Written by Damien Reid
Austria in spring is pure driving heaven. It’s home to some of the most scenic views imaginable, found by a series of switchback mountain roads dotted with frequent villages that are perfectly spaced for coffee breaks.
Then if you time it right, you’re never very far from a nice stretch of unlimited-speed German Autobahn to really test a car’s legs.
Except of course if you’re driving the new Aston Martin DBS Superleggera.
With a bit of coaxing by some of the engineers at one of our coffee stops, I entertained the idea of opening the taps once over the German border to see what this twin-turbocharged, 5.2-litre V12 had on the unrestricted motorway.
His point was that with 533kW and an eye-watering 900Nm of torque from just 1,800rpm which revs to 7,000rpm, I’d appreciate not only the low down pull you’d expect but also the buzzing high-end revs.
Even on the outstretched Autobahns, I never found a piece of road long enough to take up his challenge. The DBS Superleggera pulls like a train and that 900Nm holds constant right through to 5,000rpm, but even then it pulls power to its redline. Yet at speeds that are three times the legal limit in most parts of the world, it was still hauling, its revs were still rising – and I was running out of road.
Our exit approached and it was back to urban reality for a brief spell where it slinked almost silently through the village like a cat sneaking up on its prey, before crossing back into Austria to hunt down those glorious mountain roads.
To put that in some kind of perspective, aside from having a zero to 100kmph time of 3.4 seconds and a top speed of 340kmph, the DBS will out-accelerate both the Ferrari 812 Superfast and the Porsche 911 GT2 RS for the all-important 50–160kmph haul in fourth gear. Holding the same gear, the Porsche does it in 5.1 seconds, the Ferrari in 4.9secs and the DBS in just 4.5 seconds.
So while the Autobahn thrash blew me away with its unending power surge, it was the DBS’s behaviour on the tight Austrian B-roads where its endless torque was truly staggering.
The usual country drive scenario of cars stuck behind a tractor or truck on a single lane was no issue. Indicate, set your sights and nail it. Job done and the time spent on the wrong side of the road is halved compared to most other sports cars.
With a near 50:50 weight balance thanks to a new eight-speed ZF transmission at the rear (exclusive to the DBS as it’s the only box that can cope with so much torque), the DBS’s giant radiator grille swallowed the bends up for breakfast – which is where the Superleggera badge comes in.
If you’ve heard the name Superleggera associated with another car brand somewhere else in recent times you’d be correct as it’s also used on the lightweight version of the Lamborghini Gallardo and Huracan.
As an Italian word for ‘super light’, it was used by coachbuilders, Touring of Milan in the 1950s for their special aluminium bodies they placed over modified Aston Martins Lamborghinis, Ferraris and Maseratis.
These days it has become a generic term for a lightweight Euro sports car from these manufacturers and the beautiful script on the hood of the DBS is exactly as Touring of Milan placed its badge on the early Aston DB4, DB5 and DB6 models. It’s now merely a tribute to the company’s history with Aston Martin.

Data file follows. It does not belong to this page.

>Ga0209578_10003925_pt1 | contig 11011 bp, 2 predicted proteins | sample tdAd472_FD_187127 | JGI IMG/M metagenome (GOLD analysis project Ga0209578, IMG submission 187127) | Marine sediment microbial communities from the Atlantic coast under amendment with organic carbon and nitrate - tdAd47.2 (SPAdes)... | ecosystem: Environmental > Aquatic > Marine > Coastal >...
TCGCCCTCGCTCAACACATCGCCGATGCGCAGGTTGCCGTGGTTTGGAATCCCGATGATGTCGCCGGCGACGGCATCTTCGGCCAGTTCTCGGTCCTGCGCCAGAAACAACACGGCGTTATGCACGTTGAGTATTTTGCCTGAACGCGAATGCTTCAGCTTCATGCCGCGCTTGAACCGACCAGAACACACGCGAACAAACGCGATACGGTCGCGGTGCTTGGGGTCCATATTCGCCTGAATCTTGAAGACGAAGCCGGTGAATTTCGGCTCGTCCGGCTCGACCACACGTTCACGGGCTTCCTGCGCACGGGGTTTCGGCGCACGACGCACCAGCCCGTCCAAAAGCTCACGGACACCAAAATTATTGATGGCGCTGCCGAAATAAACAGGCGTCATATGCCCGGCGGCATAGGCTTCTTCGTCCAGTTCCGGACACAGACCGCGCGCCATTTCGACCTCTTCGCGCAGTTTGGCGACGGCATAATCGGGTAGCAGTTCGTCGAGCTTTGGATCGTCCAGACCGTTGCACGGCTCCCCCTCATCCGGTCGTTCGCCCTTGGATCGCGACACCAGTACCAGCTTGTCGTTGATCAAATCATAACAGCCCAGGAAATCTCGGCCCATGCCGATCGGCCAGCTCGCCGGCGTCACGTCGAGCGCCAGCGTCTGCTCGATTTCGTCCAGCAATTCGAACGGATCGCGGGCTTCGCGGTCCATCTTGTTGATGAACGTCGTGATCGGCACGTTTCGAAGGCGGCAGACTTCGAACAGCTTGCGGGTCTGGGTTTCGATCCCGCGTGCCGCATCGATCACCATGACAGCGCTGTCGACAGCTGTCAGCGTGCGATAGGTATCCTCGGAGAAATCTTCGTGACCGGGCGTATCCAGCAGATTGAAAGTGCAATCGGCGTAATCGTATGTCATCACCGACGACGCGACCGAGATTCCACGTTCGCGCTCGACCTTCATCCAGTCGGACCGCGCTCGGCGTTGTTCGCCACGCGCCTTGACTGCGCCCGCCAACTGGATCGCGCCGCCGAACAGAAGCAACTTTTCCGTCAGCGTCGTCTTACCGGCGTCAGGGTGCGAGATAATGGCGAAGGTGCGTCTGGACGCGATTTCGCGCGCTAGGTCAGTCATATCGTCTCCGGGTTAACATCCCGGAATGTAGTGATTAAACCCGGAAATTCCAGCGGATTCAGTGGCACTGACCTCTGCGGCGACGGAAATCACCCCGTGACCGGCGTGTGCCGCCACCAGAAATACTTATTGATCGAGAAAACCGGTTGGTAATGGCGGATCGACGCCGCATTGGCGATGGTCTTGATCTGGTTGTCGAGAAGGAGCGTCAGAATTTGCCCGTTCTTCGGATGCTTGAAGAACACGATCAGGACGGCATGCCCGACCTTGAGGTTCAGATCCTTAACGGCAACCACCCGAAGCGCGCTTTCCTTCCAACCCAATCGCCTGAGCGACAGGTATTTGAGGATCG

There is near zero turbolag, no spooling up of power, no whistle from under the hood and just no indication of any kind that it’s a turbocharged engine. It pulls cleanly like a big, naturally aspirated car, so it’s easy to short shift and let that torque work for you, but also endless fun to let it wind out to its redline as well.
Choosing drive modes is a simple process of selecting two rotary dials on the steering wheel, so no endless point and click menus to wade through on a centre console screen.
The one on the left controls the dampers for comfort, sport or track and the one on the right does the same for the engine with a beautiful exhaust resonance when in the track-focused Sport + mode. And that’s all you need to find a perfect setting for any stretch of road.
Despite looking similar to the DB11, especially inside with a near identical interior, the AU$517,000 DBS has been tweaked to give more power and torque from the same V12, plus they have shaved up to 75kg through a mix of lightweight body panels, of which more than 80 percent are made from carbon fibre composite.
The carbon panels also allowed the team to play with the car’s dimensions, so that the rear arches are 20mm wider than the DB11 with an extra 10mm across the front, covering 21-inch wheels with standard carbon-ceramic brakes. The body is 35mm shorter overall.
So while it lives up to its Superleggera name and feels and drives markedly lighter than the DB11, it still tips the scales at just under a portly 1,700kgs.
Aston Martin is no doubt learning from its association with the Red Bull Formula One team as the new range, from the DB11 on, has developed some very cool aero tweaks not used by their competitors and this DBS takes it a step further.
Aside from bonnet vents which reduce lift by acting as outlets to extract hot air, it also uses an F1-style double diffuser underneath at the back. The best part though is an invisible rear wing that’s created by an air curtain at the far rear edge of the bootlid. Air is sucked through vents near the rear side windows, sent through the boot and expelled under pressure directly north to effectively create an invisible rear wing.
So not only does the ‘wing’ weigh nothing, it also helps the car achieve an overall downforce of 180kg at its top speed.
It’s a very real interpretation of the most modern Formula One technology making its way into production cars.